Plug starts rolling out its portable liquid hydrogen stations in the USA

Plug hydrogen portable station
Plug rolls out its portable liquid hydrogen stations in the USA

Under pressure, the American company Plug, which has undertaken cost-cutting measures*, is taking action in the liquid hydrogen sector, and is starting to deliver trailers for its mobility customers.

Still relatively fragile, hydrogen giants need to prove the relevance of their business model. However, on Plug’s end things are moving forward. Liquid hydrogen production began at its Georgia plant at the beginning of the year. Currently, the company stands at 15 tonnes per day, which is enough to supply 15,000 forklift trucks a day. The site is equipped with 8 electrolysers, with a 5 MW capacity each. Plug has also set up liquid hydrogen production site at another plant in Tennessee with a capacity of 10 tonnes per day. The American company is even planning to add another site (as part of a joint venture) for a further 15 tonnes by the third quarter of this year.

Easily-deployed stations in the absence of a fixed infrastructure

To supply its customers, Plug then puts trailers on the road to deliver this liquid hydrogen. It is also proposing an innovation that will make up for the lack of infrastructure for mobility. Following the acquisition of ACT (Applied Cryo Technologies), the company now has a facility in Houston (Texas), enabling it to offer portable stations. Certified for safety, they can be transported by road and installed in fleets at customers’ premises, particularly for heavy goods vehicles, but also for commercial vehicles.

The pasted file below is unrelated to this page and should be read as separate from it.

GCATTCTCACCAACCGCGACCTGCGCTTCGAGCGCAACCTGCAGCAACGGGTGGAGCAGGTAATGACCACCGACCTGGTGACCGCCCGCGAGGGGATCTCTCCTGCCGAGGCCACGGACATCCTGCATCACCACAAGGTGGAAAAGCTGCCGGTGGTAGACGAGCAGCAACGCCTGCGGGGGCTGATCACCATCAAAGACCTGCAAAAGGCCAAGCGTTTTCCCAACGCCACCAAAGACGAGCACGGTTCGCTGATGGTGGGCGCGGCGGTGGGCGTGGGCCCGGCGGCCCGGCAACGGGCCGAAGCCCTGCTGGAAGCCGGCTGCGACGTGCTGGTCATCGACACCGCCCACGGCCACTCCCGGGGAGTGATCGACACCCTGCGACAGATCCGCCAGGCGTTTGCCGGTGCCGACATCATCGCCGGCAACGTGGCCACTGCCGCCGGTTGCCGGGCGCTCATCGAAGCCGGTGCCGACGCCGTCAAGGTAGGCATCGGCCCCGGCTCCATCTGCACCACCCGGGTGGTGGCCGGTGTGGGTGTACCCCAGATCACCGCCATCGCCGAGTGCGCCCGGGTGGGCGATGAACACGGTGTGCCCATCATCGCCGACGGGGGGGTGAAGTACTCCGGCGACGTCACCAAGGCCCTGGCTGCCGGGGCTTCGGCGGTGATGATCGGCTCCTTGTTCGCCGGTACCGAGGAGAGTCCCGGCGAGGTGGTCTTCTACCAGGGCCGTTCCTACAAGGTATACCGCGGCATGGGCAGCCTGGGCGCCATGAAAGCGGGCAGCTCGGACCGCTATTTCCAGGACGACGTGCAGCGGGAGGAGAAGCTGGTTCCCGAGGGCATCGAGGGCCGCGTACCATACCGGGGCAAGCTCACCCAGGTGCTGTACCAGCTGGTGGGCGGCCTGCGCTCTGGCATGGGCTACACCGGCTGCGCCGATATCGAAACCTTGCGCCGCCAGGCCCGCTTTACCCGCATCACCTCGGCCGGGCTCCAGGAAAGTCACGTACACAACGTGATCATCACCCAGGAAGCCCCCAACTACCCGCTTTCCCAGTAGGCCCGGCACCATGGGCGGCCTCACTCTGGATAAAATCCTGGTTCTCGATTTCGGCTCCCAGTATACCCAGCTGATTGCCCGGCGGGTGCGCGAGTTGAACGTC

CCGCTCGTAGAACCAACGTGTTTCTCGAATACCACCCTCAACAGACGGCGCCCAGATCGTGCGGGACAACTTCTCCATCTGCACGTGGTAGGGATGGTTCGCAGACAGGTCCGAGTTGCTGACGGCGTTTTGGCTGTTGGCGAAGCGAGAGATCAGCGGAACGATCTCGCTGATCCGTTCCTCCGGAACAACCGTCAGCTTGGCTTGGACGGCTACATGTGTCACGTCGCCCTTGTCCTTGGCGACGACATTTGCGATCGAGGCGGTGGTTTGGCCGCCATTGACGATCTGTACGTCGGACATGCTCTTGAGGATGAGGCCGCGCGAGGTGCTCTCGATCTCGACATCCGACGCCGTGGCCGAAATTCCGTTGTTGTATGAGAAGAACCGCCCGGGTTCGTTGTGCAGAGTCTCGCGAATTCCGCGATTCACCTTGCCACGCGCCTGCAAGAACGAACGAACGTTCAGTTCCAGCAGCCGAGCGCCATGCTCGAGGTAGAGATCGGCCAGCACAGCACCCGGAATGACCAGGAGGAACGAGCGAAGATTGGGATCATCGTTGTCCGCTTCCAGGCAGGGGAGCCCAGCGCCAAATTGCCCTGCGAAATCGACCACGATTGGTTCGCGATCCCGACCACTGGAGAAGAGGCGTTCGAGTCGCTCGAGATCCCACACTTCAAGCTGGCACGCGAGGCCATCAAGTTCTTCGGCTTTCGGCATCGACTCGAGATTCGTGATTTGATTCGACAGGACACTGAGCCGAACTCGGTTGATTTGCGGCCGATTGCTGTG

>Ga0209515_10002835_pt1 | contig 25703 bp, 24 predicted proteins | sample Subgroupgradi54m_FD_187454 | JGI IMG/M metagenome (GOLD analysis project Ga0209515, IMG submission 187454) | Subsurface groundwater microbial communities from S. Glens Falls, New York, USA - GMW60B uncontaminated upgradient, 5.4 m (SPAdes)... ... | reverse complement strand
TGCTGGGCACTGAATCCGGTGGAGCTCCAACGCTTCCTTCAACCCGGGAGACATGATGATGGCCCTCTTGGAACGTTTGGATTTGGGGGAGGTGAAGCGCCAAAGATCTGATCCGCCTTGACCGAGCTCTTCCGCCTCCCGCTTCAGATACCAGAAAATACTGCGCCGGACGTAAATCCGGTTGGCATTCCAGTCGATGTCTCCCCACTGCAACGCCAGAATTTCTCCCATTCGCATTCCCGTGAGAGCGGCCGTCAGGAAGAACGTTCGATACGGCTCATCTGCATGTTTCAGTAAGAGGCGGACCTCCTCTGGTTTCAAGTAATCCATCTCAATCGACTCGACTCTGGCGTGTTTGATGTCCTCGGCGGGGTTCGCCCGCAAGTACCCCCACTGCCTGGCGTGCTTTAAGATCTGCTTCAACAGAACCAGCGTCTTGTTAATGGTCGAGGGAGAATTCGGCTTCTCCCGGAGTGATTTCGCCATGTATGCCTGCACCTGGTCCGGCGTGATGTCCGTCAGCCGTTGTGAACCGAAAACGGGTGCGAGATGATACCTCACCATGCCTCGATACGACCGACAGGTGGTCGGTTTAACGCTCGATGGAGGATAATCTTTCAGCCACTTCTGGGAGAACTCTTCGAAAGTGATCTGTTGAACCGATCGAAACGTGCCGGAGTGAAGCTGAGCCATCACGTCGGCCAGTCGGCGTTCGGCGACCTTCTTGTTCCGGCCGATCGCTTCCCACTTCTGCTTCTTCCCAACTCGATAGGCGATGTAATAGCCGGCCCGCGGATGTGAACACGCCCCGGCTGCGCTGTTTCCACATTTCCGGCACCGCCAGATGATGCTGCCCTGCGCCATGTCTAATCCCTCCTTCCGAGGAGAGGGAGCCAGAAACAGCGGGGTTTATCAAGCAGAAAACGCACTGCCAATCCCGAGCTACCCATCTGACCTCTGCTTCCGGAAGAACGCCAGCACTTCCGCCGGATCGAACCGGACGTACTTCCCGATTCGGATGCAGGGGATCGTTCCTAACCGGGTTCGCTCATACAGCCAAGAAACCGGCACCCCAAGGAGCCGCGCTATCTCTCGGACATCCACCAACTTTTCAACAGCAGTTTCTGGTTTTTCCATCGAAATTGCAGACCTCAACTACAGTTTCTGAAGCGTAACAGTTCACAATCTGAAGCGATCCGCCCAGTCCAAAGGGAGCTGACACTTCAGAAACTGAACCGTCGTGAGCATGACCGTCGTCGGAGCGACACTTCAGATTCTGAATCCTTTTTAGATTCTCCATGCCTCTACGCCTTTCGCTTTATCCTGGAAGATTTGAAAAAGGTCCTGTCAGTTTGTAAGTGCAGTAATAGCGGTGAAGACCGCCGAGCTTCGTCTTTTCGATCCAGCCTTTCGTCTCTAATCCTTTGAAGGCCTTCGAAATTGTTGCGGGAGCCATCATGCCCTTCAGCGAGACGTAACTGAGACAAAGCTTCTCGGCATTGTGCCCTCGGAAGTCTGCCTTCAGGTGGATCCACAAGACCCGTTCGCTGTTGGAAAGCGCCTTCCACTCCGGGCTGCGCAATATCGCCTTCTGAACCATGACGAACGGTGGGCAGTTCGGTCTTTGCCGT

The stations concerned can carry 1,500 kg of liquid hydrogen. They are equipped with a vaporisation system and a pump that enables vehicles to be fully and directly refuelled, at a pressure of 350 or 700 bars. “With minimal upfront costs, mass transit authorities, logistics companies, and retailers can now quickly pop up low-carbon hydrogen refueling infrastructure to support their fleets,” stated Andy Marsh, Plug CEO. The portable station can also be used to refuel buses, trains and ferries.

All it takes is an electrical socket to install the station, which can then be moved to another site. And for even greater efficiency, the stations can be remotely controlled for maintenance.

*The goal is to reduce expenses by 75 million dollars per year.

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Article written by Laurent Meillaud and translated by Mariem Ben Tili

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About the author

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Laurent Meillaud

Freelance automotive journalist and consultant, author as well, focused on technologies and new trends for more than 30 years, convinced that hydrogen is one of the energies for the future.

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